3 Reasons Why Bitcoin Is So Important
Bitcoin is the first real digital currency, created in 2009 and now accepted in more and more online stores, despite its former (and continuing) ties to illicit activity. Unlike previous attempts to launch digital money, Bitcoin is not based on any real-world commodity values, existing purely in the virtual world of the Internet. Looking beyond the purely practical uses of Bitcoin, why is it such an important development? Here are three reasons.
1. It’s not controlled
Bitcoin is not subject to the controls or manipulation that other currencies suffer at the hands of governments. There is no gold reserve upon which it relies for its value and there is no single controlling body. It is managed entirely by the online community, who verify transactions and create new currency as required.
This is both a benefit and a drawback: on the negative side, there is no government regulation or consumer protection, and the lack of any commodity backing means that the value of bitcoins could fall to zero. On the positive side, there’s no government or banking interference based on a single political party’s or country’s agenda.
Importance: Bitcoin is free from any individual influence and is managed entirely by mathematical agreement between transaction processors across the online community. It’s a currency for the people, by the people.
2. It’s worldwide
There is no need to change your bitcoins into another currency to use them wherever they are accepted around the world. At the moment, this acceptance is extremely limited when compared to currencies like US dollars and the Euro, but it’s growing.
Again, this has benefits and drawbacks. Some countries are finding that Bitcoin causes them problems: people in Argentina, for example, use bitcoins to circumvent the terrible inflation and monetary controls their government has put in place. While this is good for them, it’s bad for the economy – the controls were put in place for a reason, after all!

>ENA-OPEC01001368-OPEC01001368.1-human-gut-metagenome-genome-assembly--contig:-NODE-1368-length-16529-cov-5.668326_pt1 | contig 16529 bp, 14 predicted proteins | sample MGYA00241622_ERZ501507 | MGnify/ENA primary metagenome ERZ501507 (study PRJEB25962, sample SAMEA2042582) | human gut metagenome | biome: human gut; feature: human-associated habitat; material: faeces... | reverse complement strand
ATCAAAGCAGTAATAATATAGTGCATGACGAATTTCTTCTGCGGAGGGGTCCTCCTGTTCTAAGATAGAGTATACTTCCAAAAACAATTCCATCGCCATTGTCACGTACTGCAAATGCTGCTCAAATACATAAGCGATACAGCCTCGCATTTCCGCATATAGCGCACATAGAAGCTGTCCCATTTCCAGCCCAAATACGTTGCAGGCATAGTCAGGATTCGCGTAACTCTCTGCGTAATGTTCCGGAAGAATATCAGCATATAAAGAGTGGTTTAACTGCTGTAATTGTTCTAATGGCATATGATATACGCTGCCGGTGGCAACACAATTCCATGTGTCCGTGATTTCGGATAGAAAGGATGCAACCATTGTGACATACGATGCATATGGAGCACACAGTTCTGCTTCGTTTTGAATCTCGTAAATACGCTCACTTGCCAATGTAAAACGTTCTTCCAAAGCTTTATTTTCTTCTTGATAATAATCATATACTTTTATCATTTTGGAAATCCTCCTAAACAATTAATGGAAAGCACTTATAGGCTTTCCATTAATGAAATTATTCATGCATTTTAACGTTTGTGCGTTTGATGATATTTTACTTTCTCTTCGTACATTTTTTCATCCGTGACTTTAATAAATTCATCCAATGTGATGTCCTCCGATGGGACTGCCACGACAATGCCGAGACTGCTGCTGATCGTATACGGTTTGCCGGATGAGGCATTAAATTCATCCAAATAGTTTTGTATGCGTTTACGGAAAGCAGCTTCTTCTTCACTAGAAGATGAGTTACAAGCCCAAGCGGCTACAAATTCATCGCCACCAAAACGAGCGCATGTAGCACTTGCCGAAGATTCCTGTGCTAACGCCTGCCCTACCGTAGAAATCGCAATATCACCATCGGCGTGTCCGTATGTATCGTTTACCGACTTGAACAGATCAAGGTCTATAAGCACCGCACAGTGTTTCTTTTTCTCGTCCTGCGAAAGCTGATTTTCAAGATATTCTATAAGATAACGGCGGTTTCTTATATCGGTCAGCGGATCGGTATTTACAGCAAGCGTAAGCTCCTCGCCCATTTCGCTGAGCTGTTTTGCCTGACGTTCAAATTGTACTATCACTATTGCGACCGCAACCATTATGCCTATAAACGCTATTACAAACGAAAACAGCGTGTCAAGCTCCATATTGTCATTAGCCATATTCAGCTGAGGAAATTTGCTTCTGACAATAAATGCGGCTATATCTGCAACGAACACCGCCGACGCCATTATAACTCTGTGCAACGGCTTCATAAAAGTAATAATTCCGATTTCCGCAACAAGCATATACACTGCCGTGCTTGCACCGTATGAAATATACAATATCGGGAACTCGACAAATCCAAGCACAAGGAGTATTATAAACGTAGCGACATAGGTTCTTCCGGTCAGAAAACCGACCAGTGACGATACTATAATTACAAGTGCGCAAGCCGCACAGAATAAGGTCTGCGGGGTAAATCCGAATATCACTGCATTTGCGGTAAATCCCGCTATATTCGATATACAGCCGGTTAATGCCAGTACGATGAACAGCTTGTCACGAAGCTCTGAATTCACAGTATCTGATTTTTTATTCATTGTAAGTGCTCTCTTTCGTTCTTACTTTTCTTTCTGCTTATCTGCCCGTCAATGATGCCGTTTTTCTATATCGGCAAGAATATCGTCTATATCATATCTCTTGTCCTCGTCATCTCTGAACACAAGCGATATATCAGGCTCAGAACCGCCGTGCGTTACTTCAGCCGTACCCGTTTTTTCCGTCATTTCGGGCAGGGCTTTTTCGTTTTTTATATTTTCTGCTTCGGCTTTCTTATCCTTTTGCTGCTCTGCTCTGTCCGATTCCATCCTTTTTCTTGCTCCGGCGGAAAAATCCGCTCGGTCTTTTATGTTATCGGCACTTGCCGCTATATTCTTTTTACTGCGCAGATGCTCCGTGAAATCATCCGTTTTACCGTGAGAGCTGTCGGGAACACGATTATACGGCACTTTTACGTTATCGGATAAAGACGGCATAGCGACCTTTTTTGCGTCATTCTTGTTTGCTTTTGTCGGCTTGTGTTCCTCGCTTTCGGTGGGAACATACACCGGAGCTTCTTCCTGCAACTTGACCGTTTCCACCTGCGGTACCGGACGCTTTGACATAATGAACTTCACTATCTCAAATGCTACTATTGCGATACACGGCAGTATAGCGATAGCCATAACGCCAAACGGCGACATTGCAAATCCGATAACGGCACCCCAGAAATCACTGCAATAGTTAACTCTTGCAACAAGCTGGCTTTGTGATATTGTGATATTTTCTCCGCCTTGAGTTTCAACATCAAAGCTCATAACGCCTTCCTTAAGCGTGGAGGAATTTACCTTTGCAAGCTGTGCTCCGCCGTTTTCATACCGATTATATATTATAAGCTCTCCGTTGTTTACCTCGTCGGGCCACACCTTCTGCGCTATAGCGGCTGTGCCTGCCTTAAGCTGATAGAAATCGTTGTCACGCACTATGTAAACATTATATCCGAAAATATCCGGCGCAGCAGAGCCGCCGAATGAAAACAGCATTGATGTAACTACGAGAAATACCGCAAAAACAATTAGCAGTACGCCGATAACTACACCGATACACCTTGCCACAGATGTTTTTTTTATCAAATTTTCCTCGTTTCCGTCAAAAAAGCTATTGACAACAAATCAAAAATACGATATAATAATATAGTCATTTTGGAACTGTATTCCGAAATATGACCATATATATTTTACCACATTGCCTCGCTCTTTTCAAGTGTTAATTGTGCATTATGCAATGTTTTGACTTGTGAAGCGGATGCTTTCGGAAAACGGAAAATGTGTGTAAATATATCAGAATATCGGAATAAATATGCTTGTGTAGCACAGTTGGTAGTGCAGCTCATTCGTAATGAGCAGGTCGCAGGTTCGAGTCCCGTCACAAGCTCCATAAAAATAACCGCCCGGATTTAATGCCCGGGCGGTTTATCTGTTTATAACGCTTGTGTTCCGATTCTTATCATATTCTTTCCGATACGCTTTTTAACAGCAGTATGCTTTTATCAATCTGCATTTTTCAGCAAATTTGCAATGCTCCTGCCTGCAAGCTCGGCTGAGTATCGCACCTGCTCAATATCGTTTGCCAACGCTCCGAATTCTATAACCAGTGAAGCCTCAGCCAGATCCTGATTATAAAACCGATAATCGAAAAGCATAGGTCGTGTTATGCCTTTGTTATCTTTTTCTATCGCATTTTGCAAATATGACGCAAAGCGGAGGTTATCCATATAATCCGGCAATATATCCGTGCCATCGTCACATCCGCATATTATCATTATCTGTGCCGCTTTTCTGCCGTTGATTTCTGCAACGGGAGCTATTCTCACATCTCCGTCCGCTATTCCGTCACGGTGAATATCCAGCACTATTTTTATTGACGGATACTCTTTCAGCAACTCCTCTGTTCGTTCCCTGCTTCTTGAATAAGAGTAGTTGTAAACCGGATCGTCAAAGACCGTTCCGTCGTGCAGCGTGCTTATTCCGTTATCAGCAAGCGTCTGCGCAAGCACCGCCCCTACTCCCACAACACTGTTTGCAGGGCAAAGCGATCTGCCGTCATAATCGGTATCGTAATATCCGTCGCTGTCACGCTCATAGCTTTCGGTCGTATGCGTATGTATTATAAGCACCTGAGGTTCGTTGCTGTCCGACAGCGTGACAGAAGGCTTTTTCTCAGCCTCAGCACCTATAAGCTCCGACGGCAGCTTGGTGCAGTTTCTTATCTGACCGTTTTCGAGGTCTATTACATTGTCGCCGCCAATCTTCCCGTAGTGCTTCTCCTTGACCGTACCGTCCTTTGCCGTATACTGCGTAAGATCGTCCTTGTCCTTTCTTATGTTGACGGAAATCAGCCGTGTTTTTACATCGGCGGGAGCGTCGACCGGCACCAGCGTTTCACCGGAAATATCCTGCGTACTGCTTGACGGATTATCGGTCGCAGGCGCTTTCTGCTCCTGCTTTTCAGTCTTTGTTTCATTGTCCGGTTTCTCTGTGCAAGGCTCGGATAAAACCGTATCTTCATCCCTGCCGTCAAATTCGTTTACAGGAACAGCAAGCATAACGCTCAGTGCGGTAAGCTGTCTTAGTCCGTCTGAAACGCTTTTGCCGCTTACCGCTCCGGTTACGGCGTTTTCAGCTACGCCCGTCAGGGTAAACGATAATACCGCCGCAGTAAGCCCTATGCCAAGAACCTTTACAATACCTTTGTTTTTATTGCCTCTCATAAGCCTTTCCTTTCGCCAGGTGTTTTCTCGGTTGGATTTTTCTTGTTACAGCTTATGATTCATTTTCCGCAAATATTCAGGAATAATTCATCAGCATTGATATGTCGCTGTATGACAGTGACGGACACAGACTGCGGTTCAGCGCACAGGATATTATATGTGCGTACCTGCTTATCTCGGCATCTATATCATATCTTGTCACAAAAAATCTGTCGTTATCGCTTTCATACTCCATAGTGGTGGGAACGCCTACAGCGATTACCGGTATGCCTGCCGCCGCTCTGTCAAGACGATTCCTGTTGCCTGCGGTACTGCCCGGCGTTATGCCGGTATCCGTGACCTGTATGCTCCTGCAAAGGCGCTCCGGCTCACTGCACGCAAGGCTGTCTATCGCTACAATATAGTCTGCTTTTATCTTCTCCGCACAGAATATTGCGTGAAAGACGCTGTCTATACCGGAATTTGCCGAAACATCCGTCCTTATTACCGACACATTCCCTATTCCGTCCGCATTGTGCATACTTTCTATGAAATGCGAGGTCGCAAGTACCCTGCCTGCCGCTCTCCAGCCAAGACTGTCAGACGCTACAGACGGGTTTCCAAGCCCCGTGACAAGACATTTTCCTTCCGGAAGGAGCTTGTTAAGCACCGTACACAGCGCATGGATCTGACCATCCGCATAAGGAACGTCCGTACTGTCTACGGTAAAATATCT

On the other hand, there’s enormous freedom associated with cryptocurrencies. They exist globally and are not limited by any borders or frontiers. In a global marketplace, Bitcoin has a distinct advantage.
Importance: Bitcoin is like money in many science fiction films. Once it is accepted everywhere, you will be able to use a single account for anything, anywhere in the world. It’s truly global.
3. It’s not stored in banks
Bitcoins are held by the individual, in their own electronic wallet. This looks like a conceptual step back in currency terms, going from having a centralised account accessed by a debit or credit card to having coins in your pocket. However, Bitcoin wallets are all tied into the online distributed network, so it’s actually a step forward: you own your money and have it in your wallet, like cash, but you can use it anywhere, like a debit or credit card.
The drawback to this is that most people protect their wallets with private cryptographic keys that are essential for operation and a password that is impossible to retrieve if forgotten. One user lost 7,500 bitcoins when he threw away an old hard drive that contained his private key information. Value? Around $7.5 million.
Lost bitcoins are also permanently gone from the pool. Since the Bitcoin protocol has a defined maximum number of coins, the loss of significant numbers of wallets and their contents could have far-reaching long-term effects.
Importance: The ideal currency is one which you own and do not need to put in a bank, where it can be lost, stolen or abused by organisations beyond your control, but which you can use anywhere, at any time. Bitcoin does precisely that.